|Exploring our ‘Outback’ down under|
|Written by Marsha Pardee and Kathleen Wood|
|Thursday, 07 October 2010 11:51|
TCI Protected Areas:
An exploration of the northwestern “Outback” of Provo would not be complete without expanding our horizons by going down under and out to the abyss.
Starting at the high water line and extending out to the white lacey fringe of reefs and beyond, the North West Point Marine National Park (NWP MNP) embodies an astoundingly diverse array of undersea life. As it hugs the northern most point of Provo, it wraps around much of the North West Point Pond Nature Reserve and extends down the western shoreline, including protecting the northern edges of the Pigeon Pond and Frenchman’s Creek Nature Reserve. Left in a pristine state, these connections are vital for the well being of all these interdependent areas.
As with all coastal shorelines, the boundaries extend to the high water mark, and all below the water’s surface is the Queen’s bottom, as they say, belonging to the Crown. The NWP MNP ranks even higher as a Protected Area, with the added benefit of management and protection provided.
One of the most important regulations is that fishing is not allowed in the park, setting aside this area as a place of restoration and rejuvenation of our vital fishery resources. Well known worldwide, Marine Protected Areas (MPA’s) are the ultimate management tool for preservation of fishery resources. By protecting a few key habitats, the fishery species not only thrive and reproduce in that area, their populations will “spill over” into adjacent areas to repopulate the available fishery resources.
But let’s go back to the high water mark and work our way out to the abyss. In this park, the high tide line laps two white sand beach strands intercepted by a 3-mile stretch of ironshore sandwiched in between. Both are an important part of the picture.
The beaches provide nesting areas for turtles and weed buffets for the foraging crowds of birds, crabs and the like. The crags and crevices of the ironshore rock often make tidal pools, and areas coated in algae get a good scrubbing from the many snails and chitons that cling there.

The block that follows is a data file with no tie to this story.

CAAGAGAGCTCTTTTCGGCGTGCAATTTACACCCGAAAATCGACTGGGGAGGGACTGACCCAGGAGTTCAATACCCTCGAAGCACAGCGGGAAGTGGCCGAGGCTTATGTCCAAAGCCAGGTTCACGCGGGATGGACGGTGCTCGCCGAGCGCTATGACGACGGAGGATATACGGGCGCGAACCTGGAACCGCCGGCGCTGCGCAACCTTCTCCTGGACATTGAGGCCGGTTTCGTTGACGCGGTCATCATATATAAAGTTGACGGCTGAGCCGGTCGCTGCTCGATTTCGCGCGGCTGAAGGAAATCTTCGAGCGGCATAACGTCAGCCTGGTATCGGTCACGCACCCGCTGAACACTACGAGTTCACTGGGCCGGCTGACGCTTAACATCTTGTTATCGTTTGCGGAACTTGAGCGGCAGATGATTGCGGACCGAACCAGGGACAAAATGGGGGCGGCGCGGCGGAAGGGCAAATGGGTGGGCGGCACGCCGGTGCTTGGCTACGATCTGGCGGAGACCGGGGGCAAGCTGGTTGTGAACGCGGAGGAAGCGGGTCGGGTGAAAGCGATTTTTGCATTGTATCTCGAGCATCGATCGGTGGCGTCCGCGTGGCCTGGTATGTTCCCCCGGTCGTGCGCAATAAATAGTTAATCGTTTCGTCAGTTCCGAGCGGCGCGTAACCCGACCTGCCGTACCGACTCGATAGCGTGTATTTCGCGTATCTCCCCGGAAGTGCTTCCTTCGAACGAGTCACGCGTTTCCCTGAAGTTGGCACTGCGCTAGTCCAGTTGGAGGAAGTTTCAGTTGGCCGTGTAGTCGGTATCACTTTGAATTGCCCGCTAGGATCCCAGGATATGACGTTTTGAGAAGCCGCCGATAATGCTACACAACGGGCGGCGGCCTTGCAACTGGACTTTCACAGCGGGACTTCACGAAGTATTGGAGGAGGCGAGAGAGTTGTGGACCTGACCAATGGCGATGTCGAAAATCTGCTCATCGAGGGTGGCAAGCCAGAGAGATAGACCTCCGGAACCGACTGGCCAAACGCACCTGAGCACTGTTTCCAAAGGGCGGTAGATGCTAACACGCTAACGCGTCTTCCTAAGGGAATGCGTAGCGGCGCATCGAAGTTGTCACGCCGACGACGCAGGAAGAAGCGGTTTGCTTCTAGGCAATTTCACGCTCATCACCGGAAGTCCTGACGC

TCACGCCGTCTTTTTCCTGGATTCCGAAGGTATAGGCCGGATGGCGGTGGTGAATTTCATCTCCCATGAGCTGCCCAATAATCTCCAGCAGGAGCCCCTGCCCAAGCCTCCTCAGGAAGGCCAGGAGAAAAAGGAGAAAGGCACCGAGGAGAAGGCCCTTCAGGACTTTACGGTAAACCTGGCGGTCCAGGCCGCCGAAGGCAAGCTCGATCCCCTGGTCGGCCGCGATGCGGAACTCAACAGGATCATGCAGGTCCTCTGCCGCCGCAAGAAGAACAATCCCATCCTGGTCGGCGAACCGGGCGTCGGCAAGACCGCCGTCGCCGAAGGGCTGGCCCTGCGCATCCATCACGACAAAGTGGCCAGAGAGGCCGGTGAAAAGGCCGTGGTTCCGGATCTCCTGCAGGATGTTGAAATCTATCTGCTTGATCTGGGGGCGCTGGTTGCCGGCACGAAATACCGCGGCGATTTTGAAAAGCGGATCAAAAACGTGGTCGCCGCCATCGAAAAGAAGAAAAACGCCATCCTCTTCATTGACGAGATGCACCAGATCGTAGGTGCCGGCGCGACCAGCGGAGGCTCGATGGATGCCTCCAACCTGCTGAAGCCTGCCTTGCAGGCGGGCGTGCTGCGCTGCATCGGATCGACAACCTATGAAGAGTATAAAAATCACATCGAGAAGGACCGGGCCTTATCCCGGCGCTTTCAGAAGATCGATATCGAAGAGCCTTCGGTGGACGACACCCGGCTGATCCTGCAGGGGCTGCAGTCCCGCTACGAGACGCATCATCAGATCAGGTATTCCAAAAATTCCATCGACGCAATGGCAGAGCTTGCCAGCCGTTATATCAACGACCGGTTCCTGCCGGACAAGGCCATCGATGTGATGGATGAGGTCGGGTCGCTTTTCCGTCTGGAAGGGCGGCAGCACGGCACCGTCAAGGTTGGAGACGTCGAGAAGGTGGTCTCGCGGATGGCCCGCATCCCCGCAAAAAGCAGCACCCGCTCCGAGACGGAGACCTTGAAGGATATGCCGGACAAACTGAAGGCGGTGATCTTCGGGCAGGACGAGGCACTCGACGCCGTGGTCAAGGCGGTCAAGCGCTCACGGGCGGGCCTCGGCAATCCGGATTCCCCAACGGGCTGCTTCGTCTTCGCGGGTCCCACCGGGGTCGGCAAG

A few feet further out, we start to encounter patches of seagrass and small coral heads that eventually work themselves into a labyrinth of maze-like reef structures. As the patch reefs evolve into fringing reefs on the outer edge, changes in size, structure and inhabitants occur, from smaller to larger as one works their way out.
The white lace edge you see from the shore is the reef crest that creates the break. Aside from being the final defense in terms of storm surge, it’s a highly active part of the reef with prolific coral and algae growth and the requisite fish to feed on them. The 8-kilometer (5-mile) stretch of fringing reef in NWP MNP has some of the best breaks in the country, both in terms of surf and what these high energy zones have to offer.
Beyond the reef crest as we approach the abyss, there is yet another world to explore. Divers flock to these shores to experience the diversity in reef morphology and the creatures they attract.
Dive sites appropriately named describe the geological features and/or animals, such as Canyons, Amphitheater, the Crack, Stairway, Hole in the Wall, Mystery Reef, Black Coral Forest and Shark Hotel.
Here we have truly reached the abyss, where the Queen’s bottom drops to more than 5,000 feet.
Click HERE to read other articles in the TCI Protected Areas series.
For more information on Protected Areas, visit www.environment.tc/Protected-Areas-Division.html
Terrestrial ecologist and Master Gardener Kathleen Wood, B.Sc., is a Permanent Resident of the TCI, dividing her time between the Turks and Caicos and North Carolina. She is the author of many publications including the book, “Flowers of the Bahamas and Turks and Caicos Islands.” She has worked for the public and private sectors on many environmental projects in the Bahamas, TCI and U.S. Anyone interested in discussion on a broad range of environmental issues can follow Kathleen on her blog at www.killingmother.blogspot.com.
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TCI Protected Areas Series
The fp is publishing a series of articles on the Turks and Caicos Islands Protected Area System to increase public awareness and respect for the beauty and value of this "beautiful by nature" country.
The authors, marine ecologist Marsha Pardee and terrestrial ecologist Kathleen Wood, are long-time TCI residents and respected scientists in their fields.
Below are links to their articles, plus related news articles, documents and laws.
- 29/7/10: Chalk Sound National Park: Beauty and ecology
- 22/7/10: Protected Areas designations and differences
- 15/7/10: Long-term prosperity vs. short-term gain
- 8/7/10: Protected Areas save environment, generate revenue
- 5/8/10: Frenchman’s Creek: Prime real estate of TCI wetlands
Related news articles
- 1/7/10: Expert report warned about encroachment on protected areas
- 8/7/10: More than 250 lots carved in Provo parks
Links to environmental documents and laws